Overall, this was a well-developed short story that had a clearly defined plot arc and a resolved beginning, middle, and end. Ernie changed as a young man noticeably as he was asked to fulfill challenging and heart-breaking roles as things moved forward. Again, a very enjoyable read.
You were correct in your assessment of your own work in the review you gave me. It does indeed read a bit like poetry, with many simple lines serving to fulfill very heavy concepts. It's a minimalistic style, and you handle it very well. Nicely done.
Grammatically, I have a couple of minor notes for you: When crafting dialogue, in the standard form of writing a line, then affixing the 'he said' or 'she said' tag to the end, the whole line should be taken as one sentence. It would be '"Blah blah," he said.' with a comma, not '"Blah blah." he said.' with two periods. The exception to this is when the dialogue line ends with a question mark or exclamation point. Does that make sense? It doesn't really affect a reader's rhythm, so it's a minor point, but it's just something I noticed.
Also, in segments in which you've established that two people are holding a conversation, it's perfectly okay to pepper in a few 'he' and 'she's instead of using both character's names for every piece of dialogue. In a few places you may have over-used proper names when it was established that only two characters are speaking, or continued to add ownership to lines when it was clear who was talking. The conversation toward the beginning between Ernie and Hannah in the common room would be an example of this. Again, it's relatively minor and doesn't negatively affect the reading of it, but I think it adds a subtle stiffness to the relationship of the characters, as though they don't know each other well.
Both of these points are really just a matter of repetition, trusting the reader, and finding a more casual rhythm for dialogue, so I wouldn't worry. You have a fine writing sense, and these small issues will probably phase themselves out of your work pretty quickly. :)
One last lesser note: You used 'his' when referring to Alecto Carrow, who is the sister. It's a small mistake, but I know how frustrated I get when I spot things like that long after a story has been posted, so I thought I would mention it. ;)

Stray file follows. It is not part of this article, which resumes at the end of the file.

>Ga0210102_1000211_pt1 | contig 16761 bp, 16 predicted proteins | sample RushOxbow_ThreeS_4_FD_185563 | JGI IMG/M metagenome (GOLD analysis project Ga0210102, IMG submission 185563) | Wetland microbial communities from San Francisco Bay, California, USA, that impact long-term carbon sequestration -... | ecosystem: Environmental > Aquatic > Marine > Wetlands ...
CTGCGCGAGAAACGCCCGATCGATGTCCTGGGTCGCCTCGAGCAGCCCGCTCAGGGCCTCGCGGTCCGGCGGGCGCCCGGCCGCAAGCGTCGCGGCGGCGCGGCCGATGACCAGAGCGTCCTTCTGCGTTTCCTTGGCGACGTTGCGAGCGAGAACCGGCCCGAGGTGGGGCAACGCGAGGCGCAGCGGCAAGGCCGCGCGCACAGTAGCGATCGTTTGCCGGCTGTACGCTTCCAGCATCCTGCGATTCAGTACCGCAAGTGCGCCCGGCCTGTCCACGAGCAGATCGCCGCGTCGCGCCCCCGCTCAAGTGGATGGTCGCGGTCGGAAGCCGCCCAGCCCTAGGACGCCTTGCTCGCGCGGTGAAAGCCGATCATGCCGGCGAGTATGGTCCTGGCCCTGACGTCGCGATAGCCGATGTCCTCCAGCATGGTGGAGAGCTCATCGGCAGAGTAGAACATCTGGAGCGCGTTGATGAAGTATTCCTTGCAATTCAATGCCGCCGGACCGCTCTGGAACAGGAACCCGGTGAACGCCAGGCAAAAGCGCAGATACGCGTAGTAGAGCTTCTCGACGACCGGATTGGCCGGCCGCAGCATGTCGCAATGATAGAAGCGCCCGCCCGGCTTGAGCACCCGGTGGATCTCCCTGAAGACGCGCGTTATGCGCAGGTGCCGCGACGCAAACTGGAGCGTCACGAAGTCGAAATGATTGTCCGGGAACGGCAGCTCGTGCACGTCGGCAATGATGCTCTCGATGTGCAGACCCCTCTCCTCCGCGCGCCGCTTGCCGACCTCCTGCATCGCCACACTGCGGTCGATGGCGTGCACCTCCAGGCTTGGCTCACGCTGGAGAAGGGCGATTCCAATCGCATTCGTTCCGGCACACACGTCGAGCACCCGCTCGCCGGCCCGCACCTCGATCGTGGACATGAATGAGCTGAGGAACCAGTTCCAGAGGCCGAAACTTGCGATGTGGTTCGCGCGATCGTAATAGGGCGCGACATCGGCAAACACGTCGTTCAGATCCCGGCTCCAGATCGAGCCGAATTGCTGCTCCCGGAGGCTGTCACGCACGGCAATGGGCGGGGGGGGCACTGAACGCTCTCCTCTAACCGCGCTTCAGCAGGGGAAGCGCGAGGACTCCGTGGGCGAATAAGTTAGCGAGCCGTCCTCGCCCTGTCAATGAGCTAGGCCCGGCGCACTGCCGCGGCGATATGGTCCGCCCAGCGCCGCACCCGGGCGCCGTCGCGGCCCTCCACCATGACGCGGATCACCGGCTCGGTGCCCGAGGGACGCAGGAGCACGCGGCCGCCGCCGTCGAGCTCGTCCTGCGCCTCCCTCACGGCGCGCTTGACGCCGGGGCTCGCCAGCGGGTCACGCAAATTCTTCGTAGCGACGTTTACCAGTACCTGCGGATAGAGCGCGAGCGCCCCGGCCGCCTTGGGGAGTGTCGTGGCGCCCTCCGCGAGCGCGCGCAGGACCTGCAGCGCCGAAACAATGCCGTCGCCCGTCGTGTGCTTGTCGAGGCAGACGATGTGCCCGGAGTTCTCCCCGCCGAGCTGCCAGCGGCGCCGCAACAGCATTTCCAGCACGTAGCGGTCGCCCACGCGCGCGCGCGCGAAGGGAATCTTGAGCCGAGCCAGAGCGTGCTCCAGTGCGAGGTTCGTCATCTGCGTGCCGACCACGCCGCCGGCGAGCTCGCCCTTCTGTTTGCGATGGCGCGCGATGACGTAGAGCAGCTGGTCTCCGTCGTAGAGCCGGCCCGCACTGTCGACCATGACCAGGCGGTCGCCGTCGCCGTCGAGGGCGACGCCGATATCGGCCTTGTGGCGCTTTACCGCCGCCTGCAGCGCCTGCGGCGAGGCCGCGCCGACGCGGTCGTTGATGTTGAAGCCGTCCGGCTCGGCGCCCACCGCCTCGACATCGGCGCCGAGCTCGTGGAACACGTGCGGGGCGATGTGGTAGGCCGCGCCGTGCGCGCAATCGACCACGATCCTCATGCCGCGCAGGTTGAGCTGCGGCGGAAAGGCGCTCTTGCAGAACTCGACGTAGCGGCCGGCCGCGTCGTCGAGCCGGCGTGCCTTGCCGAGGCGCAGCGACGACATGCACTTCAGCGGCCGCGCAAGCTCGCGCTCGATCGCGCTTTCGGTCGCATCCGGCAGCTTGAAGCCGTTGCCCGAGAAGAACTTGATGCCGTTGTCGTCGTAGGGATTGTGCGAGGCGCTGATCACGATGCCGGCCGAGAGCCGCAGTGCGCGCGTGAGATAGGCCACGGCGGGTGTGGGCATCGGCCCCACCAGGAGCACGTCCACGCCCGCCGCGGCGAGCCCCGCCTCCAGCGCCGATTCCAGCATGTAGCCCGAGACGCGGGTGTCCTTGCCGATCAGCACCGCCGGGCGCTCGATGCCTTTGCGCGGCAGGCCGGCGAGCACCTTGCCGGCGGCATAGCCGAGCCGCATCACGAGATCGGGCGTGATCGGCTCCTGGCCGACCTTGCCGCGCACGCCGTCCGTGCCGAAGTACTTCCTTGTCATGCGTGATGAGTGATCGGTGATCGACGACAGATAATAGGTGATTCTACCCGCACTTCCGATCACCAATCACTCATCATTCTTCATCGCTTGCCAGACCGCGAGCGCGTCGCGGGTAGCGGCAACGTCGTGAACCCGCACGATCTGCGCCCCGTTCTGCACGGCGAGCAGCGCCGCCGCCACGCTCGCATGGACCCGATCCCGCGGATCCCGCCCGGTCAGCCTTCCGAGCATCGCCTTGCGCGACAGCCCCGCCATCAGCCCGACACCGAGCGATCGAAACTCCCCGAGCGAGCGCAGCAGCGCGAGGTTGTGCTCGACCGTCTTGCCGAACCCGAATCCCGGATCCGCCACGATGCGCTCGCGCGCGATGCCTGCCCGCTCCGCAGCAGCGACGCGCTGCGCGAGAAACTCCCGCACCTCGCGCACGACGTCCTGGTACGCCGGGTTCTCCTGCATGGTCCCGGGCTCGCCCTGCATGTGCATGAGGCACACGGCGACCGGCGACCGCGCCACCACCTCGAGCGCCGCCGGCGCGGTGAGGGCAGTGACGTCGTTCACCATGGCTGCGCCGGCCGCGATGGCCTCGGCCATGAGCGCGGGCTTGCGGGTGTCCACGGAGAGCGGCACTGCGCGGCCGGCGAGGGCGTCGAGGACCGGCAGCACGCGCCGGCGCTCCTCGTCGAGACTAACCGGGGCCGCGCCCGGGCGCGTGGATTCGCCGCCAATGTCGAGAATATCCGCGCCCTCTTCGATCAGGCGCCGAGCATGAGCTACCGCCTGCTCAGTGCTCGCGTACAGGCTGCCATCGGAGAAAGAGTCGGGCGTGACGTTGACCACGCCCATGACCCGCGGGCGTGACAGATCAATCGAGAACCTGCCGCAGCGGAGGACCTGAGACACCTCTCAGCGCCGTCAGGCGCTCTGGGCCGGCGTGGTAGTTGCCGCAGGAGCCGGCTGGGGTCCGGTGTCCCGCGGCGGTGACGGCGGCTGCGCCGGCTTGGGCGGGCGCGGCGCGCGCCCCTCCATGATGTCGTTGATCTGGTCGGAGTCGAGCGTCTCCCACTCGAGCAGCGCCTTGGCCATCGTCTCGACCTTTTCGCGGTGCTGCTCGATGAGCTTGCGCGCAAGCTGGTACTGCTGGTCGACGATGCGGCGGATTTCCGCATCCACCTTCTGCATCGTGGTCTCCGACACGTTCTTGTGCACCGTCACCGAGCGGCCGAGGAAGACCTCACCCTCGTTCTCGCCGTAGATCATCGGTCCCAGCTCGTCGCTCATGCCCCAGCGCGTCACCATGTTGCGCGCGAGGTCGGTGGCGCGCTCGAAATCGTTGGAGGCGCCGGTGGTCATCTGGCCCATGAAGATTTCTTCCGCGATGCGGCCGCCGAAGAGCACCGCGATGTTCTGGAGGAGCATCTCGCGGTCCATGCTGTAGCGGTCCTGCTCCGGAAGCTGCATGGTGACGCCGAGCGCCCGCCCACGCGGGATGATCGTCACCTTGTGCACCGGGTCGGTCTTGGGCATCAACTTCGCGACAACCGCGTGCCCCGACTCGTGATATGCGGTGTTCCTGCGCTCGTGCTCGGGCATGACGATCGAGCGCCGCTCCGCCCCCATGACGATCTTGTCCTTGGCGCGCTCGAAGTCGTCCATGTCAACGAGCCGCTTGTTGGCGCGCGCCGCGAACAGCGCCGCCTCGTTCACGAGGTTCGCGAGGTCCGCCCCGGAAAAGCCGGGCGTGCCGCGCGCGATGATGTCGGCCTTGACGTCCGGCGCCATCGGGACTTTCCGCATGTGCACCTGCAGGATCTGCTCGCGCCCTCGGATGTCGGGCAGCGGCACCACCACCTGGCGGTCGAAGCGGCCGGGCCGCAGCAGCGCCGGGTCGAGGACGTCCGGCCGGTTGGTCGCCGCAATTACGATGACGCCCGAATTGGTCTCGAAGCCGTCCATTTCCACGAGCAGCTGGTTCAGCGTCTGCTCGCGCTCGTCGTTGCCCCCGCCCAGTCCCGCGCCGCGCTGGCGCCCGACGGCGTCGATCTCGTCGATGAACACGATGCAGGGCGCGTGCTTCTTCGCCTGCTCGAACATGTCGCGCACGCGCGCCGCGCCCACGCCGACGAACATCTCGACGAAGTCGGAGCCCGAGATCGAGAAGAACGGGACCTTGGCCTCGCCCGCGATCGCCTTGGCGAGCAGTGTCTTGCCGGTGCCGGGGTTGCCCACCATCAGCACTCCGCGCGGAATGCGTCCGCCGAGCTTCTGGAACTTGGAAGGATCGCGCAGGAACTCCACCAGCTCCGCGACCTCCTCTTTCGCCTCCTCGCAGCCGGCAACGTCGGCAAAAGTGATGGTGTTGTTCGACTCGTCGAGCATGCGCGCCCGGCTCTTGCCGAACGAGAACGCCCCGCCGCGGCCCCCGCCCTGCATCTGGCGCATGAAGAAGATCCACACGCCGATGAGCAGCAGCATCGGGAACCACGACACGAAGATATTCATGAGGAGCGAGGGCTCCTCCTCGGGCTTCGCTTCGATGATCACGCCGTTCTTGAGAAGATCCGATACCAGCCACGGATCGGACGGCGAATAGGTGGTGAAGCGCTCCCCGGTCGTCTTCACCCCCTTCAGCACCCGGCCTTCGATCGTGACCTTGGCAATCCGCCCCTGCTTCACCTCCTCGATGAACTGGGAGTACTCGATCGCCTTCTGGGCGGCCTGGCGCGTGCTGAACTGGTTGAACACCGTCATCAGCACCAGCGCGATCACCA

Author's Response: Hello! Thank you for your review!

I love taking minor characters and really putting the focus on them. I love motives and reason and placing them onto characters!

Ernie was never really an important character to me until I tried to write him. I really fell in love with him, well my version of him I suppose, once I started writing SoaB. One of the pieces of small information I found on him was that his Patronus was a boar. From that came the entire mantra, pocket-watch, everything. So thank youuu!

Eek! Thank you! The whole epic battle is something that I agonized over! I re-read those chapters in DH strenuously just to make sure that I did not contradict the canon source. I'm so happy that you thought it was good, because it was one of the hardest parts for me to write!

The pocket-watch is one of my favorite parts in the story, because not only does it add urgency, it adds almost like a heartbeat to the story. Like even though all these things are happening around him, Ernie's watch is still ticking, reminding him that he's alive and he's still in the fight. It's almost like a reminder to breathe. The watch has it's own kind of character arc, because it grows from just a symbol of safety and sanctuary to a symbol of survival and power for Ernie.

Thank you again! The one-shot is extraordinarily long so you can really watch Ernie grow throughout it and show his maturity toward the end.

Like I've told you before, I'm a sucker for hard-hitting one-liners and so I incorporate them a lot into my work. *blushes* Thank you so much for your compliment!

Thank you for this note really! I had no idea that was a rule and I will get on that! You learn something new everyday!